Online banking success hinges on creating a positive user experience

7 December 2011

By David Flower,
Compuware APM

The number of customers opting to do their banking online continues to grow. In the UK mobile banking has overtaken telephone banking while a US Consumer Briefing shows that 17 per cent of the population now use mobile banking (1). Around the world the Internet is becoming the preferred way to access personal information and to carry out transactions - everything from bank transfers and bill payment to creating and managing an online investment portfolio.

In a relatively short space of time a substantial percentage of customer interactions have been moved out of the branch, off the phone, and onto the computer screen and mobile device, accessible by anyone at any time. And for the banks themselves online banking is not simply a customer convenience, but also a critical component of managing costs - online transactions can be significantly more cost-effective than those that occur in a branch or over the phone.

By enabling greater customer control over accounts, combined with exceptional convenience, banks have a huge opportunity to attract new customers, forge deeper relationships with existing ones and reduce operational costs as more transactions are conducted outside of physical branches.

But banks need to consider the performance, availability and overall quality of the online experience they are offering, whether that is via desktop, mobile website or slick iPhone app. Poor web performance - for example unplanned outages or slow page loads - is no longer acceptable to customers. Banks looking to take full advantage of the online banking opportunity must deliver superior experiences that match customer expectations. But that’s not always easy...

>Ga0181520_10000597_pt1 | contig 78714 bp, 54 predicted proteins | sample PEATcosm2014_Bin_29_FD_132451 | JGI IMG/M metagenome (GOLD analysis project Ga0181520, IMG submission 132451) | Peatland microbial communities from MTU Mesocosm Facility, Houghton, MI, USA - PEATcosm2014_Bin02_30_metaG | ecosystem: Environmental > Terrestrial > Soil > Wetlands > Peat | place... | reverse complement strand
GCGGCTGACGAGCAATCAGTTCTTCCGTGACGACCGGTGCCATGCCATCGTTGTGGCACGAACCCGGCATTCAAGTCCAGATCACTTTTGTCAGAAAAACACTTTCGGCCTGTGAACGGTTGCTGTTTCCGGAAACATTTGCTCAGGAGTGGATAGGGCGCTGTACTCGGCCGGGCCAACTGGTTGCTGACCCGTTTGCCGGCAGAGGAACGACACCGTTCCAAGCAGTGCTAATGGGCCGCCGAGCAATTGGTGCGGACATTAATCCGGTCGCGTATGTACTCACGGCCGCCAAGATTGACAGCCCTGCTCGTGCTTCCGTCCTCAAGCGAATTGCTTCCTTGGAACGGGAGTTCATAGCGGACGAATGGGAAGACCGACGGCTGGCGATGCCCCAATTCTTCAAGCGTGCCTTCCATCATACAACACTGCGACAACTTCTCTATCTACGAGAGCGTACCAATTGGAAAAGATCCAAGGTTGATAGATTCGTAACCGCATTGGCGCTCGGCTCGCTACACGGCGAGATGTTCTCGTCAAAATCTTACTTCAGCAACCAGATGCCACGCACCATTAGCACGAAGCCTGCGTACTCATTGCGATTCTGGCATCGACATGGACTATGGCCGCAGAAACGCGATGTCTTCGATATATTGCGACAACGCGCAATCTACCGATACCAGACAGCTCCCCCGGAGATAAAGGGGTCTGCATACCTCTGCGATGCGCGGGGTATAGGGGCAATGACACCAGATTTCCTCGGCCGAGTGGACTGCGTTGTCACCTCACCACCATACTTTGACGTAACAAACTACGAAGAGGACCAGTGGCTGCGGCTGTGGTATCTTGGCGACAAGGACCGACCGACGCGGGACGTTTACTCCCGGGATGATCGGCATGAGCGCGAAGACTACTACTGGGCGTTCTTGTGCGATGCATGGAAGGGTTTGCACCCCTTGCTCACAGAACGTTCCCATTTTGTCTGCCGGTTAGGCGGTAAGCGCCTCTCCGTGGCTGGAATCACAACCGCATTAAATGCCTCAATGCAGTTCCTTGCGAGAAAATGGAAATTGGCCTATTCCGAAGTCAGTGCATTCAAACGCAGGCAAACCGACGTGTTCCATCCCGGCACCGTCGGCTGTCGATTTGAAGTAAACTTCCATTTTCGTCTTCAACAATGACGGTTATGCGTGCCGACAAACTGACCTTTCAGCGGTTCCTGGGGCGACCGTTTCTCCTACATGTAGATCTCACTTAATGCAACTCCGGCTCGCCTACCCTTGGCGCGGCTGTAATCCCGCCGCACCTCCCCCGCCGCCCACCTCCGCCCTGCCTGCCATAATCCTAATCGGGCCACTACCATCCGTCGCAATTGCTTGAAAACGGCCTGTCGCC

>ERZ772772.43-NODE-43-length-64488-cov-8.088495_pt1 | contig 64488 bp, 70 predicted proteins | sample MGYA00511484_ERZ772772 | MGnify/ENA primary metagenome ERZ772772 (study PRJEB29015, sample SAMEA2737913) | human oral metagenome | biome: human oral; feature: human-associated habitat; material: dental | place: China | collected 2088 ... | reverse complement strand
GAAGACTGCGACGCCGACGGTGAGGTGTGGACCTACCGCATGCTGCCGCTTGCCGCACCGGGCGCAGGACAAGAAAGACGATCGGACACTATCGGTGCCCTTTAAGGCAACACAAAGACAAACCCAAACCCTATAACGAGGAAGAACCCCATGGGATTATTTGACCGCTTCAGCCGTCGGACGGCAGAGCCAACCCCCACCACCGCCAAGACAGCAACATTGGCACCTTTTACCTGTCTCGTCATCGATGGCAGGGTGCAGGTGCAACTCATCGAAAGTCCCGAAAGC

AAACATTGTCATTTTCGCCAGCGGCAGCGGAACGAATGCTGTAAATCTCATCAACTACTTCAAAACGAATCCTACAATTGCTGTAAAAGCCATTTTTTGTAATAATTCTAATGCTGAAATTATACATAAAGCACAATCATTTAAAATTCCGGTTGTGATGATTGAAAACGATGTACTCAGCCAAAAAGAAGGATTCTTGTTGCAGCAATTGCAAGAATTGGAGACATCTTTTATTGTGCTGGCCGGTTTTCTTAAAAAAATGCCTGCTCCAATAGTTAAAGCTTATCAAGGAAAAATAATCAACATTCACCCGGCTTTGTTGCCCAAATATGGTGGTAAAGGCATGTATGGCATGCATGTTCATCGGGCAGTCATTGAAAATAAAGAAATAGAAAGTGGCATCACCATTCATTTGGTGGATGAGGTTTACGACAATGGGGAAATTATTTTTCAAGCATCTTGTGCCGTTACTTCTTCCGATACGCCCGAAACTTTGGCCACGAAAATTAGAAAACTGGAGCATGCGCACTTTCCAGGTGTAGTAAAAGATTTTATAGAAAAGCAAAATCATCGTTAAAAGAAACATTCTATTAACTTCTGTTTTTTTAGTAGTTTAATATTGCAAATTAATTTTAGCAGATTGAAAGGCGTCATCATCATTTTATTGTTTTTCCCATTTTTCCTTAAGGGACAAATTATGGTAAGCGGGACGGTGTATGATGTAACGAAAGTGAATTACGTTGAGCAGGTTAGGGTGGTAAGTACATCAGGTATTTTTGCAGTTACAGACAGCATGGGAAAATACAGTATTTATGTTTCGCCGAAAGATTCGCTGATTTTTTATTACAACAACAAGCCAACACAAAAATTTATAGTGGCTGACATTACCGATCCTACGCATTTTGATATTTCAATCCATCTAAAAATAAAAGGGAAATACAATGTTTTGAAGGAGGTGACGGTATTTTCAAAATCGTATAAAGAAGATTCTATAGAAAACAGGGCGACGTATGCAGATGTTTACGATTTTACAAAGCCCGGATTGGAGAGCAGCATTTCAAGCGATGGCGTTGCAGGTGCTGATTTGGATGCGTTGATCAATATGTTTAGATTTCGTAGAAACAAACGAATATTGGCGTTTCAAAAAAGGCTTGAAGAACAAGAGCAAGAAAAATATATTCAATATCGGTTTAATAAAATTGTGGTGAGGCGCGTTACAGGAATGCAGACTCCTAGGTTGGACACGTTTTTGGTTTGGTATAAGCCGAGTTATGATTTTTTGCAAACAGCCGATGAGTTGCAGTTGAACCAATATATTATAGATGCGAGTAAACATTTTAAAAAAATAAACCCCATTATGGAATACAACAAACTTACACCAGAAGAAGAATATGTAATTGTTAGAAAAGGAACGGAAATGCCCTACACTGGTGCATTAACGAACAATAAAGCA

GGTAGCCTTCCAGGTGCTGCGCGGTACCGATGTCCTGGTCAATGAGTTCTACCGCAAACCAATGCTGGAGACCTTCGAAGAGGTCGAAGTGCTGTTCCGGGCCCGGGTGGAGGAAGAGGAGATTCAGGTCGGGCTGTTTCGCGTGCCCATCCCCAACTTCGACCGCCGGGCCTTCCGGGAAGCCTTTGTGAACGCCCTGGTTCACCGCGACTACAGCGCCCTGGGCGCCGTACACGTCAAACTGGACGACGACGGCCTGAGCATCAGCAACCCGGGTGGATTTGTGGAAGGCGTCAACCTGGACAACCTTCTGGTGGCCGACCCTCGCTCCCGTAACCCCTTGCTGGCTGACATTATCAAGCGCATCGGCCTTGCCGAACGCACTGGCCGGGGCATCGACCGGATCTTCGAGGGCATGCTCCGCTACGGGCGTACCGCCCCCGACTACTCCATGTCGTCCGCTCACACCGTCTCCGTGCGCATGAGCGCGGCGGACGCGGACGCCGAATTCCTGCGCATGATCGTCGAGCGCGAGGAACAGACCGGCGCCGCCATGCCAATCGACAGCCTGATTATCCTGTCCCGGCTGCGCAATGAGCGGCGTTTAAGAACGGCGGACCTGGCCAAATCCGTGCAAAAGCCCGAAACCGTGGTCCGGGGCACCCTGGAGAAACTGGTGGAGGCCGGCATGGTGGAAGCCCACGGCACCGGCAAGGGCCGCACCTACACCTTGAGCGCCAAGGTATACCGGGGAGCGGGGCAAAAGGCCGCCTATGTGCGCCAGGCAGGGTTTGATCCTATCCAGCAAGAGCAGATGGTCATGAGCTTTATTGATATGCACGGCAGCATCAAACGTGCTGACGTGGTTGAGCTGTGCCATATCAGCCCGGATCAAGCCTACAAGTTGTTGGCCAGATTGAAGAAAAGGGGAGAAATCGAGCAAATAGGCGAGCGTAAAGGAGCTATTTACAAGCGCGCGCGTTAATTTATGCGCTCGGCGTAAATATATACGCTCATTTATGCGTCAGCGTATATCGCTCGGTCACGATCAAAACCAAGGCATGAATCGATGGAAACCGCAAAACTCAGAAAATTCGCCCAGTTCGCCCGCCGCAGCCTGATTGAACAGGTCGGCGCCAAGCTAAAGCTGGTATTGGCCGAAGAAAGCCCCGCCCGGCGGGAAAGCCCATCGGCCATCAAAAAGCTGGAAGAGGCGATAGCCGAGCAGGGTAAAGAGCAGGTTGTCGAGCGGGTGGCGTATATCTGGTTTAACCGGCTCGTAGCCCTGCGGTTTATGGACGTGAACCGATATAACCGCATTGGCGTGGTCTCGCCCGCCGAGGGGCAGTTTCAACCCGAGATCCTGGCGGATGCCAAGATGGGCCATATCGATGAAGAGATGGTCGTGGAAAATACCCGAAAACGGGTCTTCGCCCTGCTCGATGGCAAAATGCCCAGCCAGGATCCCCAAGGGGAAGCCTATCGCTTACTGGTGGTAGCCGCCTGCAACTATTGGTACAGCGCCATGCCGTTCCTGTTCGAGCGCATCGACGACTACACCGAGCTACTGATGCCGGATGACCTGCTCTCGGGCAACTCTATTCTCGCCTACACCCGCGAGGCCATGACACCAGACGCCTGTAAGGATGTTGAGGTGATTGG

Greater web complexity

Today’s websites and applications are increasingly complex, having rapidly evolved from limited functionality tools to ‘composites’ incorporating content and services from inside the data centre as well as from third party providers beyond the firewall. A website may well incorporate content from third parties such as online ads served directly via an ad network. While features such as this can enable a richer, more satisfying online experience, they also present a liability since external components are estimated to comprise an overwhelmingly large portion of time a customer waits for a website or application to load.

Instant gratification

The rise of the Internet has led to the belief that users can access whatever they need quickly and easily online. News, entertainment, books and music are all available from a browser window. But as users get used to faster and faster connections, they expect faster and faster services - the Google effect. When a bank gives customers access to their banking data anytime from anywhere, anytime, the reality is that people will actually do it. At home, at work, on holiday, and while on the move, customers expect speedy and convenient website access and financial transactions wherever they are. And they will react negatively if they do not get it.

Testing, testing